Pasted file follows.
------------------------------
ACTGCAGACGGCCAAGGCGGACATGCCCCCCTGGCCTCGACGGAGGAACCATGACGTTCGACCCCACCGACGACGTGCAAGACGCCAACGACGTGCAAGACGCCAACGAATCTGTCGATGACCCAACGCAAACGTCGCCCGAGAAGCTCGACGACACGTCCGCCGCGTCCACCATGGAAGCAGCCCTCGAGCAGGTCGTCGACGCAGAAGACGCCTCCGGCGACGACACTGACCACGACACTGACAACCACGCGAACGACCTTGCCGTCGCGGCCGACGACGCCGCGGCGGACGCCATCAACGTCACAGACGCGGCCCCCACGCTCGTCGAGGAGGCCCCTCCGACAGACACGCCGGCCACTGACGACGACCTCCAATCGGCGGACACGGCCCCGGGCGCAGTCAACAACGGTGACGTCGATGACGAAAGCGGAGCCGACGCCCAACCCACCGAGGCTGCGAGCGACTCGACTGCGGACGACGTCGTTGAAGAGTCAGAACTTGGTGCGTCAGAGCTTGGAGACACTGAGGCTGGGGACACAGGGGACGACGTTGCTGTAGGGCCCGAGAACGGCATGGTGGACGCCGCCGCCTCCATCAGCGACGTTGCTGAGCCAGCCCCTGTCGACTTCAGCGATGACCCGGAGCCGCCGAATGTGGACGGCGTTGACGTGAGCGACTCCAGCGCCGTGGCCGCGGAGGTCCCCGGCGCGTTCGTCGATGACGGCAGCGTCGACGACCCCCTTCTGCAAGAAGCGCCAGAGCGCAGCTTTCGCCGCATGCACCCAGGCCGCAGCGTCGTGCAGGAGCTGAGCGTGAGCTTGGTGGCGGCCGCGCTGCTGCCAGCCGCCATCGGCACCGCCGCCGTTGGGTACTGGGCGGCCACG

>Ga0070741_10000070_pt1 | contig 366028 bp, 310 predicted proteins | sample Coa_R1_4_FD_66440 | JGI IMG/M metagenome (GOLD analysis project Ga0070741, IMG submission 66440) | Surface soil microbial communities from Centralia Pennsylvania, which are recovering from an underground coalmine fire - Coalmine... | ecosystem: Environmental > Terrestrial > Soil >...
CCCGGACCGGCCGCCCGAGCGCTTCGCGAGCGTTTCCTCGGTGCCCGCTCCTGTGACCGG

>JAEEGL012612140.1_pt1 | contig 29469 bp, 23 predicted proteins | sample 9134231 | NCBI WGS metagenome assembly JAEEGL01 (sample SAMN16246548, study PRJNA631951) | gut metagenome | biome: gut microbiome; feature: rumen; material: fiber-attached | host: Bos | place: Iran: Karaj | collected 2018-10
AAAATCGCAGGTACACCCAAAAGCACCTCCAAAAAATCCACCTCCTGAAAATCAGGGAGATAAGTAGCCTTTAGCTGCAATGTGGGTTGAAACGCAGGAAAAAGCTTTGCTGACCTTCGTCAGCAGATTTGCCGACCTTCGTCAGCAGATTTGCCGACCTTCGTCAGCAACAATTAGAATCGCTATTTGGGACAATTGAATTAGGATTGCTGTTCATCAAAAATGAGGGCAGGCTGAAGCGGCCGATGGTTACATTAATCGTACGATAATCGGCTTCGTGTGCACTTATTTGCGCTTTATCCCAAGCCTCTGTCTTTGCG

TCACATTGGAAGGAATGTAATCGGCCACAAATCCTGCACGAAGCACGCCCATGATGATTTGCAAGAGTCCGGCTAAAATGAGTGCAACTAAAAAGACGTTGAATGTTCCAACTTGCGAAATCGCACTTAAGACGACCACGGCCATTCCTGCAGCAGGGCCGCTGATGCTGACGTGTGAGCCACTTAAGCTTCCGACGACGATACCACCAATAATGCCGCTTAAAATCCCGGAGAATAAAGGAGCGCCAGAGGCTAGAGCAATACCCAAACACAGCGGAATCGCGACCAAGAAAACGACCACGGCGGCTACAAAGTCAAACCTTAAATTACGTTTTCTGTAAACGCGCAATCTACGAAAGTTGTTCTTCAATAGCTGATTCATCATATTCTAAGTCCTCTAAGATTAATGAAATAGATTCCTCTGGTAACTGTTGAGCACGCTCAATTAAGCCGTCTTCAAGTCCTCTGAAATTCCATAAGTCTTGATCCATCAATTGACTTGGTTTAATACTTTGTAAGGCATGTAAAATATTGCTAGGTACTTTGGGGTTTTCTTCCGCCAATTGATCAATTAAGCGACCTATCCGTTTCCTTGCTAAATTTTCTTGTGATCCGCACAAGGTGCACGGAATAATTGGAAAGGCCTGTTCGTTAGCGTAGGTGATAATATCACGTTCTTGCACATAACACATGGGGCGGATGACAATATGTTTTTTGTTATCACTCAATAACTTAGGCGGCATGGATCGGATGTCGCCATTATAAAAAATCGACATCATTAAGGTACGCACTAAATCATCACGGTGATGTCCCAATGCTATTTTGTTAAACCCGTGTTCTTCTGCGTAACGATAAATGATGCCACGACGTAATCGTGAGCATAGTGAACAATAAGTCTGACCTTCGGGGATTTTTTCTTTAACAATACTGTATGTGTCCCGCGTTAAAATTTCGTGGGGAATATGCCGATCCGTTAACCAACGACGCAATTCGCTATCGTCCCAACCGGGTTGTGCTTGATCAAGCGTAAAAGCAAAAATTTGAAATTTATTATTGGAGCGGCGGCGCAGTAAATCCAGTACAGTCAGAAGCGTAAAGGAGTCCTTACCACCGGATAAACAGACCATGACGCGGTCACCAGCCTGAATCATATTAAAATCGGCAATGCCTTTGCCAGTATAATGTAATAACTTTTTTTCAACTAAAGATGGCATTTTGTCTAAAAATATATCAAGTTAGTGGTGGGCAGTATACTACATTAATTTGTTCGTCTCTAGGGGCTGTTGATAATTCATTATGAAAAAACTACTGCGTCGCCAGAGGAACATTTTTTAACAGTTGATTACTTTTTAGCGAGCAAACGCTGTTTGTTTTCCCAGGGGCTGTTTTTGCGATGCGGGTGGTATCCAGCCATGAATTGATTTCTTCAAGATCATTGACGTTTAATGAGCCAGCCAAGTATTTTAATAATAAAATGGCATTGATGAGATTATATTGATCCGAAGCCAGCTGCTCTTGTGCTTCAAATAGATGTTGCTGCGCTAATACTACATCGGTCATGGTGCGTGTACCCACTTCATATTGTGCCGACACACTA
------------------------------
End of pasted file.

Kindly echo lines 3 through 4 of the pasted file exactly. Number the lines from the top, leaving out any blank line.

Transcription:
CCCGGACCGGCCGCCCGAGCGCTTCGCGAGCGTTTCCTCGGTGCCCGCTCCTGTGACCGG

>JAEEGL012612140.1_pt1 | contig 29469 bp, 23 predicted proteins | sample 9134231 | NCBI WGS metagenome assembly JAEEGL01 (sample SAMN16246548, study PRJNA631951) | gut metagenome | biome: gut microbiome; feature: rumen; material: fiber-attached | host: Bos | place: Iran: Karaj | collected 2018-10